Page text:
Games Workshop were nice enough to send us a copy of this book for review.
If there’s any faction that should be running around doing Crusades in the name of the Emperor, it’s probably not the guys that hang out in the palace all day and never leave except when two or three of them need to beat up on like 500 cultists. But that’s how the game works, you get a codex and it has Crusade rules in it. With the Talons of the Emperor, your regular joes would be considered heroes in any other book, and they can all earn their names here. Come and see, what your “army” of like 15 weird loners and their hovering motorcycles can get up to. But it’s not just Custodes: there’s content in here for Sisters of Silence as well. They also rule.
Five options here, three for Custodes, one for Sisters of Silence, and one for both.
One of the Custodes agendas technically isn’t just for them. Bound for the Dark Cells lets your opponent pick one objective, and you can do an Activity on it. Any infantry unit can do the activity, which means either a Custode or a Sister, and if you complete it the objective is Locked. Much like Banners What Have Been Raised High, it stays locked until or unless someone else opens it back up. If it’s locked at the end of the game, a Custodes unit near the objective gets 2XP, a Custodes unit that did the Activity gets 2 more, and if both of those events happen, your Warlord (Custode or not) gets two more XP. There’s two ways to read this: Sisters can help out Activity-wise if you’re running a mixed army and still want some benefit, OR just have a Custodes Warlord do the Activity themselves, and net 6XP for his trouble. Incredibly powerful.
Beanith: I quite like this one, at first glance it looks like any of the other ‘opponents chooses your objective’ but as Greg has pointed out, this one allows you to either spread the XP around or focus it all on your Warlord. Plus the action can be completed in the last turn as a possible Hail Mary manoeuvre as well which makes for an excellent story.
Pursuit of Excellence is a Mario Kart catchup mechanic for your most scrub-tier unit. The unit in your army with the lowest experience total can gain a single experience for each of the following: didn’t die (seems reasonable, these are Custodes after all), made something else die (again, ok), made the most things die (good luck with that one), or was holding an objective at the end of the game (sure). Between this and Marked For Greatness, low-XP units can slingshot to the top of the heap.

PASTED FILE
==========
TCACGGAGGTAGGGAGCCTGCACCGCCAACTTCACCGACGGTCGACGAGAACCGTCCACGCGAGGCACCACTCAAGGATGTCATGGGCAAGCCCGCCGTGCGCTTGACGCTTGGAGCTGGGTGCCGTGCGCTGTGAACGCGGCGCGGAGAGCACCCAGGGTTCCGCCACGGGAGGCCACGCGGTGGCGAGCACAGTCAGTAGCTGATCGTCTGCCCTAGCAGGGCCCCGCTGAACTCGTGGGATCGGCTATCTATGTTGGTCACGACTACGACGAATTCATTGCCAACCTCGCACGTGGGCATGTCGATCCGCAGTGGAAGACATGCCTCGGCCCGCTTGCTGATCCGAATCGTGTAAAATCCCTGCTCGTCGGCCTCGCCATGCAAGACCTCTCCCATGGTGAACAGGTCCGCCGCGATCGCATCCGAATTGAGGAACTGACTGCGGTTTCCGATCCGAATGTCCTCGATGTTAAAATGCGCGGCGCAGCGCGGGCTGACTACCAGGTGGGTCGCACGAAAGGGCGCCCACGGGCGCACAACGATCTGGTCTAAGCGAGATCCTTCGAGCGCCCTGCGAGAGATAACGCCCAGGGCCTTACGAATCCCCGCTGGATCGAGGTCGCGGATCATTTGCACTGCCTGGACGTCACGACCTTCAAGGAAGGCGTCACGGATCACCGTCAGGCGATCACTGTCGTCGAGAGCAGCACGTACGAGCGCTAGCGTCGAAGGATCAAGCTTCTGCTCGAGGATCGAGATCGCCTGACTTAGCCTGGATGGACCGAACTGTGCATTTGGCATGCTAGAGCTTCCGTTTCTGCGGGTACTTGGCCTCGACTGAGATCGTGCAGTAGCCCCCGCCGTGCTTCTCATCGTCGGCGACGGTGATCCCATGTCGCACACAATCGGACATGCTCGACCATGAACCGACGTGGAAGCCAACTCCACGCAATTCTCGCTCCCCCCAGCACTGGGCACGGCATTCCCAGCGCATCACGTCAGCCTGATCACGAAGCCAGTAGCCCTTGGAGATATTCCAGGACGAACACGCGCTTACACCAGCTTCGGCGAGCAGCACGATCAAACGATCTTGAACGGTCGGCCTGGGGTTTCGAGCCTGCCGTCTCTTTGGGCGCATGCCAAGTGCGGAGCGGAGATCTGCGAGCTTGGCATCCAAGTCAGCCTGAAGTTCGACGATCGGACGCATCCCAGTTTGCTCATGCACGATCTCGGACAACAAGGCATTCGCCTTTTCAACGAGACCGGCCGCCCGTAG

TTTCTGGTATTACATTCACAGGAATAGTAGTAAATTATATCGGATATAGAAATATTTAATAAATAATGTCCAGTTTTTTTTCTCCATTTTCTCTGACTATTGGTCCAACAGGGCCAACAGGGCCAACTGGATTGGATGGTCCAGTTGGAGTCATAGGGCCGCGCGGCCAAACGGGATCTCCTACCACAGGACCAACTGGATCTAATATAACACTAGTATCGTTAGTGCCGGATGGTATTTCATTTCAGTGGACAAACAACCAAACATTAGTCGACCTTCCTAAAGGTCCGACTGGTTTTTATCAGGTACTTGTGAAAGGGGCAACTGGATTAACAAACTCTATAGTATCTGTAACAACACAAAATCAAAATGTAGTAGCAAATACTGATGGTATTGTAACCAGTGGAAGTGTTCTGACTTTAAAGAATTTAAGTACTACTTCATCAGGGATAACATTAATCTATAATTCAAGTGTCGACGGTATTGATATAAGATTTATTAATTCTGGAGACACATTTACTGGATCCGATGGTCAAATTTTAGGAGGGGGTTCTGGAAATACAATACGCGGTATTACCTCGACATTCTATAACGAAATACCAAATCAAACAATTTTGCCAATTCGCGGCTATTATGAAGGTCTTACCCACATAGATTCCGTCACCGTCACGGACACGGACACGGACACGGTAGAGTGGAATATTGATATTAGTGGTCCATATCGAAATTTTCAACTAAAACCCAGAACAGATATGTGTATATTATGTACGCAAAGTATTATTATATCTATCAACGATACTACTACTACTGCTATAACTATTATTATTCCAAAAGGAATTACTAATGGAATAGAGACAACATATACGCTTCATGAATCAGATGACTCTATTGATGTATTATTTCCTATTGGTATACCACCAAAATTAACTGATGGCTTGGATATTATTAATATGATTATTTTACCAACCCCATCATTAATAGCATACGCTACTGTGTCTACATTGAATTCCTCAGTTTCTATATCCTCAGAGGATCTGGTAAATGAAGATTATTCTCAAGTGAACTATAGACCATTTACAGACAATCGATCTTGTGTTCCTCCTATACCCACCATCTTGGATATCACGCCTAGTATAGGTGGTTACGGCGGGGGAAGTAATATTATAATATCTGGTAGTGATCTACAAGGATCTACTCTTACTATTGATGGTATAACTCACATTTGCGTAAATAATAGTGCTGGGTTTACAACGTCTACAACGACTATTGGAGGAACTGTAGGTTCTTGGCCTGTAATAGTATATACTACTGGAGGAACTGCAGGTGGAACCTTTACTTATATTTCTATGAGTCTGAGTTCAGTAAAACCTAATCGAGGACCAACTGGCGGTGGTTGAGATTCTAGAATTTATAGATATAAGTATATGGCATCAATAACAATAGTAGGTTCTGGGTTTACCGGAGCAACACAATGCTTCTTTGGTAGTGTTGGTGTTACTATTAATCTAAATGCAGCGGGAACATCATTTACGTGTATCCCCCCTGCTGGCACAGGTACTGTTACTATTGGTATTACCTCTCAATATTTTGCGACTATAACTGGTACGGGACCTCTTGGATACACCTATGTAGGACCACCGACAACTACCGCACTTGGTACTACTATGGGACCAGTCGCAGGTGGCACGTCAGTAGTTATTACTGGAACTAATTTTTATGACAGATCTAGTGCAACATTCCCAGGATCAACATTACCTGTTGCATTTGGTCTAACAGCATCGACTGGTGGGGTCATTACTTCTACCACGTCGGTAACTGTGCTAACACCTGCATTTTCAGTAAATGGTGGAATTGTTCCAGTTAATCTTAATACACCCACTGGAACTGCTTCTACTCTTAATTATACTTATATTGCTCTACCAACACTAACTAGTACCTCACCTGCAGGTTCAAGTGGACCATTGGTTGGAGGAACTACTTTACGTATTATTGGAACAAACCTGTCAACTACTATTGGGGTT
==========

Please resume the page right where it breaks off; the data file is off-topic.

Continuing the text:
Beanith: Another solid choice especially if you use it in conjunction with the Honored Advancement Requisition (covered later in the article) to quickly power up that Custode Unit that was dropped back to Battle-hardened when Steeve went onto become a Shield Captain.
The one that benefits both types of insane super soldier is Judgement Delivered, which would be the coolest-named thing in this book if it weren’t for Unstoppable Destroyer. It’s a copy of Angels of Death from Codex Space Marines: if there are no enemy models at the end of the game, every unit from every Shield Host, Sisterhood, infantry, dreadnought, vehicle, and jet bike reality come in with everything for a HUGE 3 experience points.
Shed the Black is I guess not for Shadowkeepers? A unit with a Battle Scar can take this, and gain 1XP if they killed a unit, another if they killed 3 units, and another if they killed the most units of anyone in your army. It’s not a great way to farm experience here, but the real juice here is that if the unit accomplishes any two of those things, the battle scar drops off. So mark a unit, have them kill one thing without anyone else doing anything, then bottle out, mark them for glory just for fun, and take +5XP and -1 battle scar. Healing your battle scars by bathing in the blood of your enemies is very cool, and a fun little narrative for a game, even though you could just spend RP to do the same thing. Love it.
Sisters can do it for themselves with The Great Tithe. If anyone kills a PSYKER, they drop a marker, and if a Sisters of Silence unit does an Activity on their corpse (you’ve played Halo, do the math), they get 3XP (up to twice each per unit per game) and the marker disappears. If anyone at all pulls off the Activity, gain a Requisition Point too. This is another great narrative hook, but also an easy alley-oop if you’re running Sisters into a psyker-heavy army. Ridiculous ceiling for XP gains.